After a long wait for a cloud and dust free evening at last an opportunity presented itself to tackle the La Oliva windmills, or in this case just one windmill, with a starry sky. Unfortunately the milky way didn’t show its face or at least not the galatic core.
That Volcano Again
If you approach La Oliva from the north there is a point at which my favourite volcano (Montaña de Frontón) looms above the church of Nuestra Señora de la Candelaria – the problem is it is difficult to find a good place to stand to capture an image.
The Alcazar of Jerez or more correctly Jerez de la Frontera (the frontier being between the Muslim and Christian worlds) is one of the most emblematic monuments in the city. It is situated in the Southeastern corner of a wall that once enclosed the ancient city. The Alcazar comprised walls, towers and gates and constituted a complex defensive system.
Backstreets & Bodegas
Sherry is everywhere in Jerez – it really is the only game in town. A photowalk around the backstreets reveals bodega after bodega.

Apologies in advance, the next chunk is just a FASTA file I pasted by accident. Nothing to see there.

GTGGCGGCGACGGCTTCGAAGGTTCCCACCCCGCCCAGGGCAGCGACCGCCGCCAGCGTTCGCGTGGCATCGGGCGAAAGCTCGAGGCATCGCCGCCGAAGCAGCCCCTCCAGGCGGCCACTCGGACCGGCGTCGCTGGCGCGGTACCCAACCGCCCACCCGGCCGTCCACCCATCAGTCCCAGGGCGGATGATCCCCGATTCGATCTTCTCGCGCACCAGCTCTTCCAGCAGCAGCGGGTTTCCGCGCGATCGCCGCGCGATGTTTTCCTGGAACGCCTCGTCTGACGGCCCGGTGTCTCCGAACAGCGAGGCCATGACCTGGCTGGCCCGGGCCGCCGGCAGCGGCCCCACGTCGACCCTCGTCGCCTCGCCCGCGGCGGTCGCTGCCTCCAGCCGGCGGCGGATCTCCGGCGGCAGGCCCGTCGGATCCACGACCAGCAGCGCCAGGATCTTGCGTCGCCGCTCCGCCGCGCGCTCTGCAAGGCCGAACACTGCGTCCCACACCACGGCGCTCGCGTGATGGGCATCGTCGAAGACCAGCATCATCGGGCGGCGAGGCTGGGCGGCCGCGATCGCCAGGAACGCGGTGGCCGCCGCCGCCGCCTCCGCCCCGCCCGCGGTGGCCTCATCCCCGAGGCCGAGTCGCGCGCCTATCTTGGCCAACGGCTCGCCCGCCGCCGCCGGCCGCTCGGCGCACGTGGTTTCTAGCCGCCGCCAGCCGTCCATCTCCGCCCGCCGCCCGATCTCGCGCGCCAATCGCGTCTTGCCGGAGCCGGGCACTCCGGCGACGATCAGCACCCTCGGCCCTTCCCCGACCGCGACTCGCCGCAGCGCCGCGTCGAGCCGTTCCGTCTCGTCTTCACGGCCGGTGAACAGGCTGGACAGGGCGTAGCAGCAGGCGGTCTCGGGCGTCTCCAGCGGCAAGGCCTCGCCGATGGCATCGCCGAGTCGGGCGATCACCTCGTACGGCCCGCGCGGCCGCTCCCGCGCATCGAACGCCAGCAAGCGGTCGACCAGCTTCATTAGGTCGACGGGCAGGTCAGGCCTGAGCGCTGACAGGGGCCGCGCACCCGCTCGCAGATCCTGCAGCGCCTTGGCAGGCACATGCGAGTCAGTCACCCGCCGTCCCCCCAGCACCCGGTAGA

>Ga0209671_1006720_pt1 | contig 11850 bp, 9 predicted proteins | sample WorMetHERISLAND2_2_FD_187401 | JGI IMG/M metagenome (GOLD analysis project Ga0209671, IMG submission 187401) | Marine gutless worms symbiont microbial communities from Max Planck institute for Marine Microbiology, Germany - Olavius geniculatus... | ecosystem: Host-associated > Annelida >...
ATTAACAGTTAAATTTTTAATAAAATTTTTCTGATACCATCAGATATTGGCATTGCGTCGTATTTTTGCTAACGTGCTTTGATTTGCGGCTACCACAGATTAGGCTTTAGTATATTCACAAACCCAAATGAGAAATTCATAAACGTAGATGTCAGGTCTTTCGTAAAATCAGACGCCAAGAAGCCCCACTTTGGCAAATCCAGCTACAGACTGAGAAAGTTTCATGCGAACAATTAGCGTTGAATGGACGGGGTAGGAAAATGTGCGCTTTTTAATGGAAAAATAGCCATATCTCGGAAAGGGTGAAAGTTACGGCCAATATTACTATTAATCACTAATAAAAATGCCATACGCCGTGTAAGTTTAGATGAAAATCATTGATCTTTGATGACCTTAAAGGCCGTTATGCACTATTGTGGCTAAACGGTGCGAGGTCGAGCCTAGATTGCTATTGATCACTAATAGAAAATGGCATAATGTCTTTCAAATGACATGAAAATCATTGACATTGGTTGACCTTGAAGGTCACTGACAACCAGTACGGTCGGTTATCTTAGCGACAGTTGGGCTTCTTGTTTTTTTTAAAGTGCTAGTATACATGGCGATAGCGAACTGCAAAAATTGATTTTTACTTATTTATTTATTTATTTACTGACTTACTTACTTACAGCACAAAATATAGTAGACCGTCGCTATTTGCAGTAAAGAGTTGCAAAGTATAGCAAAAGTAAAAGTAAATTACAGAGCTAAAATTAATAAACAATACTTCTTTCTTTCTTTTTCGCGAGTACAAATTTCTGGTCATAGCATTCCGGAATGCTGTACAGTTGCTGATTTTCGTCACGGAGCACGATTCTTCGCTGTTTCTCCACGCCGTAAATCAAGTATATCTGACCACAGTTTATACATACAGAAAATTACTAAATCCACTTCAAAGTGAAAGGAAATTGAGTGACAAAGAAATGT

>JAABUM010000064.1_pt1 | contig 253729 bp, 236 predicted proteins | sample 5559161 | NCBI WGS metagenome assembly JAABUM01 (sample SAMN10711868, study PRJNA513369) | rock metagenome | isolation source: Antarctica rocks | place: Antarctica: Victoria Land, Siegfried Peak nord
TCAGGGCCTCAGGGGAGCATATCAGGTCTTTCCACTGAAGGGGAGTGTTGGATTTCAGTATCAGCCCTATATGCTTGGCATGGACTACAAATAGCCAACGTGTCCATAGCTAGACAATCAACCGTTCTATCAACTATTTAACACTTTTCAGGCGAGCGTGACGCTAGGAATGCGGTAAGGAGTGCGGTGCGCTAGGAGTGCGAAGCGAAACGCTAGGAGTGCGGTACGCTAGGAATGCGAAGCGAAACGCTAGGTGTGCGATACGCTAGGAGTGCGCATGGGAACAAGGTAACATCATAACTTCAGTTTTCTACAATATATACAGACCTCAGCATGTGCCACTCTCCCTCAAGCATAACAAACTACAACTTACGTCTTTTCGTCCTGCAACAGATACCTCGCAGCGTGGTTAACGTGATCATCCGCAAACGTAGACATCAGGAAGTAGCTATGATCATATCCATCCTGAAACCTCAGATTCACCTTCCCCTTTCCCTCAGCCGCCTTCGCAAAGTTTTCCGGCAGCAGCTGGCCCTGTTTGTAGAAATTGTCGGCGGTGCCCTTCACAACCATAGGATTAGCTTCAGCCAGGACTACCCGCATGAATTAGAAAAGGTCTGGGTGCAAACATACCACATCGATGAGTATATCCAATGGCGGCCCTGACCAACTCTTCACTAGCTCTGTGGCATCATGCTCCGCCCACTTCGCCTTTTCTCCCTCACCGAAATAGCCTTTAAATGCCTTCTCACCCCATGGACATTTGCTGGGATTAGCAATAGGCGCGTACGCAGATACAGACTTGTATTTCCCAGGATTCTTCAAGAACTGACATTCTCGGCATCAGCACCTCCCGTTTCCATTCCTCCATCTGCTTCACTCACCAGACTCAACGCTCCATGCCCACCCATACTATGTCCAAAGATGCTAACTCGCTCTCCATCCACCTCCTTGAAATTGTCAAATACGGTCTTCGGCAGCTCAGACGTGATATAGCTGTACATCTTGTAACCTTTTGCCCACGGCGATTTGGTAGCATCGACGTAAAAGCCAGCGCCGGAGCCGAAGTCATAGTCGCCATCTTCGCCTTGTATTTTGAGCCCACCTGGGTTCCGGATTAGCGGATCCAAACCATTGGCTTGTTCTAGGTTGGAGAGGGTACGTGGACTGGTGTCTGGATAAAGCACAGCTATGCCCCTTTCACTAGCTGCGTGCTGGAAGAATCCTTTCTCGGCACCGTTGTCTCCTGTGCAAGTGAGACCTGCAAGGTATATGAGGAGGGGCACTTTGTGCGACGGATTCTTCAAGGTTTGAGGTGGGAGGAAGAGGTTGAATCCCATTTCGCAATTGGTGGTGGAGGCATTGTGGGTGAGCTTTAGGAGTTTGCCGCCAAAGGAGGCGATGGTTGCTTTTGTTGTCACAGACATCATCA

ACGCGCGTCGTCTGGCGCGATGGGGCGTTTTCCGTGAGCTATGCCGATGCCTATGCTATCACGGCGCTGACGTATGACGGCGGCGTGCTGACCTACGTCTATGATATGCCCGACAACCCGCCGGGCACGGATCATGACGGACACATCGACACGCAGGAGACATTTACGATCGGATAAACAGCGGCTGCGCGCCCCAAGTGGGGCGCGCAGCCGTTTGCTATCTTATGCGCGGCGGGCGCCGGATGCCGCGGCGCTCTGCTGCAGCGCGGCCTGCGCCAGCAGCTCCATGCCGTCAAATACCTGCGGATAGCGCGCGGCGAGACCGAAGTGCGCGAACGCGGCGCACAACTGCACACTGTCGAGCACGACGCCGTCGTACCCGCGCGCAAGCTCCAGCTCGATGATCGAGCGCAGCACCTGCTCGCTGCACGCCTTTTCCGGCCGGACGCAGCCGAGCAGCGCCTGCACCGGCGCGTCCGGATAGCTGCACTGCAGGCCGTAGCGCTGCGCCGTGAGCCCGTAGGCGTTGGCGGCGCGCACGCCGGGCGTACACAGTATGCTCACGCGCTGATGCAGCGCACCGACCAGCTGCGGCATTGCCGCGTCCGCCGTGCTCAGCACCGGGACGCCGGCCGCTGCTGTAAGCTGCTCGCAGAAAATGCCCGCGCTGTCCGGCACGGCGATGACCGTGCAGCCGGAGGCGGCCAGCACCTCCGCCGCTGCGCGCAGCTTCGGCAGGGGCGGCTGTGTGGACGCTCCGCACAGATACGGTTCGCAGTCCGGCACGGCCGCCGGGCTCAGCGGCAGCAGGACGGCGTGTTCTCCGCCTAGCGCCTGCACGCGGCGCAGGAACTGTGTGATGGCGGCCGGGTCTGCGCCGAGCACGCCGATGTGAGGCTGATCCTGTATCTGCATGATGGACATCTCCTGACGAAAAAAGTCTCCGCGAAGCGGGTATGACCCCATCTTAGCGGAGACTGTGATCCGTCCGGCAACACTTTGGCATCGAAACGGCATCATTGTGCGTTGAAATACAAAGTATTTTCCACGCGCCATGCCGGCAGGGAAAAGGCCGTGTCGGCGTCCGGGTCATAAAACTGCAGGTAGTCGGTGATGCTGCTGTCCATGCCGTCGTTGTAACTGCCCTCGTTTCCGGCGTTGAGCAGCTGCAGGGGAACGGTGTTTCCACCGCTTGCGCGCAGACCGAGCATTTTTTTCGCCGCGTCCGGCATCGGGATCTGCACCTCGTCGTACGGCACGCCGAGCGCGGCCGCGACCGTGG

Many of the Sherry producers in Jerez run tours and tastings – it is interesting to learn about the production and Sherry types ranging from the dry Fino through to the sweet Pedro Jimenez.
Fishing in Cadiz
A glorious day in Cadiz with a deep blue sky and a few wispy clouds – perfect conditions for the fisheye – the fisheye loves blue skys and hates cloudy grey. Coupled with the strong architectural lines and intricate details of the many balconies in Cadiz some interesting compositions can be found.
Cádiz is a city and port in the region of Andalusia in southwestern Spain.
Cruising into Cadiz
Well not quite, actually the El Puerto de Santa Maria to Cadiz ferry !
Jerez de la Frontera
Jerez is a small city in Spain’s Andalusia region, it is most noted for the production of Sherry.
Big yellow knobs and a fish vacuum – could only be more fisheye fun.
The Last Town in Spain
Ayamonte is the last town in Spain – or maybe the first – either way it is the frontier town on the River Guadiana thats forms the Spanish Portugese border.
Fuerteventura’s former capital Betancuria lies in a picturesque valley next to a dried up stream which flowed up until the 16th century. The village is named after Jean de Béthencourt, who founded the town in 1404 with Gadifer de La Salle. It was the original capital of the Kingdom of the Canary Islands, and later capital of Fuerteventura.